Then there was the experience of concertizing in this vast country (whose land mass exceeds that of the contiguous U.S.).
I remain a bit unclear on Brazil’s classical music network: its reach and the depth of its roots were obscure while we were there and have remained so since we left. That said, the BPYO consistently drew big, receptive, and enthusiastic crowds in each city we visited.
Certainly, it helped that the BPYO had Anna Fedorova in tow to play Rachmaninoff’s Piano Concerto no. 2 on all nine of the concerts. She’s an exceptional musician with stamina to burn (also an absolute mensch off-stage – but that’s another story) and her connections with Zander and the BPYO throughout the tour left nothing to be desired. Nor, for that matter, did the rest of the orchestra’s repertoire – overtures by Weber and Wagner, Clarice Assad’s Olindo de Bonecos, Shostakovich’s Tenth and Dvorak’s New World Symphonies – disappoint.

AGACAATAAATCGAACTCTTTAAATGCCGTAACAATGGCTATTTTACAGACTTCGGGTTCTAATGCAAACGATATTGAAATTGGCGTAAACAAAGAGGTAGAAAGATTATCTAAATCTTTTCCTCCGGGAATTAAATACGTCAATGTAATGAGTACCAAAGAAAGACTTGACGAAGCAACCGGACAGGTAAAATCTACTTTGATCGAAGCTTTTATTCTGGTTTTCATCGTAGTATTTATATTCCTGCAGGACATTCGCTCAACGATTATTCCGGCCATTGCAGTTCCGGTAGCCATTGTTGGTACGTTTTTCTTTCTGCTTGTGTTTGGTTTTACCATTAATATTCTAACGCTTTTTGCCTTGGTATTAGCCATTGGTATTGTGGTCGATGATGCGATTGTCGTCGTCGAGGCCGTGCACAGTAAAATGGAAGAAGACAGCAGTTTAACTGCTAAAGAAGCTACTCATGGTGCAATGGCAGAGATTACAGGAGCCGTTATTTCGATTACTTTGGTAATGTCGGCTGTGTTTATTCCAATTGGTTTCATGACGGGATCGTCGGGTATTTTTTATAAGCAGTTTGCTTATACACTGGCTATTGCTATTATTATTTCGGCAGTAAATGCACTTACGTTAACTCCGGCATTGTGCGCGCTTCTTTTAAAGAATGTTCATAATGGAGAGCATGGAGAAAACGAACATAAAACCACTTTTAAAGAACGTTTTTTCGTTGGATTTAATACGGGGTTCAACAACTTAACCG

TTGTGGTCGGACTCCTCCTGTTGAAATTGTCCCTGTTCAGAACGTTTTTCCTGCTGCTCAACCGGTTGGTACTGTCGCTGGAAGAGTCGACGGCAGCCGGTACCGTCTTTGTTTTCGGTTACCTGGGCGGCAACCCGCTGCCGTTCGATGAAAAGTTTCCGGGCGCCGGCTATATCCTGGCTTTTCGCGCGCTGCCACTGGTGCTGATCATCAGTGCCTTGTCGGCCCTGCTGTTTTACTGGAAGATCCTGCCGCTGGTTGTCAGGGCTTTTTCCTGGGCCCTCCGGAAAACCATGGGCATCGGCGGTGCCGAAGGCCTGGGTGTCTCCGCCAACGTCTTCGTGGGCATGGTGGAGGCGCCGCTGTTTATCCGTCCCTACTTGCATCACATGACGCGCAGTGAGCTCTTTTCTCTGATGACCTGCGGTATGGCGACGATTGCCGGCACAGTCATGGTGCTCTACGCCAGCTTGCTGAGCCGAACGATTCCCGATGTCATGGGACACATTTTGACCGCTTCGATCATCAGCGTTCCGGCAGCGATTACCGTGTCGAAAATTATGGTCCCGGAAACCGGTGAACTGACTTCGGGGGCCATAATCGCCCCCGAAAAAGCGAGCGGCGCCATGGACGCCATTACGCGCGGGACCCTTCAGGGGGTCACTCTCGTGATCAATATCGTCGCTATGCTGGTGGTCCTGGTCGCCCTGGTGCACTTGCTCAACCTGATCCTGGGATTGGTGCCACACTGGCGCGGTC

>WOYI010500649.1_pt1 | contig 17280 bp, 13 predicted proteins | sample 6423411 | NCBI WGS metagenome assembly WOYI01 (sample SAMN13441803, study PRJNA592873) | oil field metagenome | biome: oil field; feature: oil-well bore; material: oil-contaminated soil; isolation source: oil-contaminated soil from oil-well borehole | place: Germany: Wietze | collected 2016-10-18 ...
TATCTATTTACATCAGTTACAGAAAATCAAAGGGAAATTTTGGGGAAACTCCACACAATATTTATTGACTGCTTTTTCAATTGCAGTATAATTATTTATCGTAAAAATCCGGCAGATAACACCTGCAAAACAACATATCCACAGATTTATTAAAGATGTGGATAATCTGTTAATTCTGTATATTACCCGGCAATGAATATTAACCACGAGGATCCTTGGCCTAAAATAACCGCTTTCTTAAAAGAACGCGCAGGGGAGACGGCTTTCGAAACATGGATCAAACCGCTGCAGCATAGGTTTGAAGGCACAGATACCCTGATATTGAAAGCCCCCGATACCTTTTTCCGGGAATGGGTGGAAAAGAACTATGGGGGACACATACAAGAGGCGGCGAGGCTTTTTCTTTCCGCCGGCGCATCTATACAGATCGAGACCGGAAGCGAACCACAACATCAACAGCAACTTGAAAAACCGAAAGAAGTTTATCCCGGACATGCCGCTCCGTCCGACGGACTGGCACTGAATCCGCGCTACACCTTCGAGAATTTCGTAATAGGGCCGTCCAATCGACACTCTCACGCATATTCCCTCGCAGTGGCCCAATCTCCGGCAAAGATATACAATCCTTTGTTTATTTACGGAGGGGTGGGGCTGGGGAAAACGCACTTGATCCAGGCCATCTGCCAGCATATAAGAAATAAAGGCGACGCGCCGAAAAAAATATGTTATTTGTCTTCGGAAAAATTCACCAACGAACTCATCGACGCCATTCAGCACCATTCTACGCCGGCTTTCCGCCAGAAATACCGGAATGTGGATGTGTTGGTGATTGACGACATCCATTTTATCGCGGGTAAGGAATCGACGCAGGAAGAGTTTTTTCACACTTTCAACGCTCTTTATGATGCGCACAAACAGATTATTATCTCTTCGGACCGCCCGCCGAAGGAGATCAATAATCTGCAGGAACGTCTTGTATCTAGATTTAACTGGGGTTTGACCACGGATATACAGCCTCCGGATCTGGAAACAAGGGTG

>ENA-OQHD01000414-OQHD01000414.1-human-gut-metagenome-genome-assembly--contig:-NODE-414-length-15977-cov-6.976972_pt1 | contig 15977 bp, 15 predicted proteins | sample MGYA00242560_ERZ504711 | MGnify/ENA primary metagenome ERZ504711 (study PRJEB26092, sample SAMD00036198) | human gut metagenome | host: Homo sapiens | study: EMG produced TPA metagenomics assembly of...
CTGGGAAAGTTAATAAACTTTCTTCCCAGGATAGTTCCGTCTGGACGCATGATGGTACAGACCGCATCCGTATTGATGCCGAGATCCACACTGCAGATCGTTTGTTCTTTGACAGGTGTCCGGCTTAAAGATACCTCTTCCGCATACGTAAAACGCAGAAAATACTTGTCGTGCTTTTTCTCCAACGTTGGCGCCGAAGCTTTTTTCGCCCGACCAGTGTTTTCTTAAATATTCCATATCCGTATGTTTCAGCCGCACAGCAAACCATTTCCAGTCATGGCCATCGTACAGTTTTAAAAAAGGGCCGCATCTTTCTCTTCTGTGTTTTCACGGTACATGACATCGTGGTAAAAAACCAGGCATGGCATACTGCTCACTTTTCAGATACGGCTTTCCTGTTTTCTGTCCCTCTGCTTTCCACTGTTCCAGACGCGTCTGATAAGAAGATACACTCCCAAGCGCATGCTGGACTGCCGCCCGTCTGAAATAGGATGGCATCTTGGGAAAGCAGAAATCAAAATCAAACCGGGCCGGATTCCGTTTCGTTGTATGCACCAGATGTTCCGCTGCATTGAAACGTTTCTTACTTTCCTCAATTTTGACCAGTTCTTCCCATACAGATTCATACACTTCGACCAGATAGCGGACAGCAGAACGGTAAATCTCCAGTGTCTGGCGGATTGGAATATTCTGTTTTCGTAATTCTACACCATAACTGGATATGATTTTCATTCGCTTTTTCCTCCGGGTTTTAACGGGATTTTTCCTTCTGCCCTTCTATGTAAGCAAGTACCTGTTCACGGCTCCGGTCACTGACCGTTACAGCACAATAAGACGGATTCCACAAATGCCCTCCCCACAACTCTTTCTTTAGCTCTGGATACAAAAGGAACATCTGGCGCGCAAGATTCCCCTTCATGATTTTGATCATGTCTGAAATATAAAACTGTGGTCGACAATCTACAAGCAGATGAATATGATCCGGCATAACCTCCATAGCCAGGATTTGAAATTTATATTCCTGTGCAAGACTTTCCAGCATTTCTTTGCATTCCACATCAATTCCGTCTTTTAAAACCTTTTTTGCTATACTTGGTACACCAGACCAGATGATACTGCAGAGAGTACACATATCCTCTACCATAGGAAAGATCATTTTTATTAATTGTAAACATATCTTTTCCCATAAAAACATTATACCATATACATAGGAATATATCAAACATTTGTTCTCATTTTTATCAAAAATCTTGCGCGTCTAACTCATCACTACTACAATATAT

Still, how does one explain packed halls in Salvador, Rio de Janeiro, São Paulo, Ribeirão Preto, Campinas, Porto Alegre, Belo Horizonte, and Curitiba for an American youth orchestra?
For want of a more scientific explanation, I’ll just chalk it up to a native musical curiosity we encountered among Brazilians during our time in their country. No matter how you look at it, turnout was remarkable – as were many of the halls.
São Paulo’s magnificent Sala was an immaculate space, acoustically and aesthetically. Rio’s Theatro Municipal recalled Paris’s Opera Garnier; Ribeirão Preto’s Theatro Pedro II brought to mind Prague’s Estates Theater; and Curitiba’s Teatro Positivo provided, perhaps, the tour’s best overall acoustics.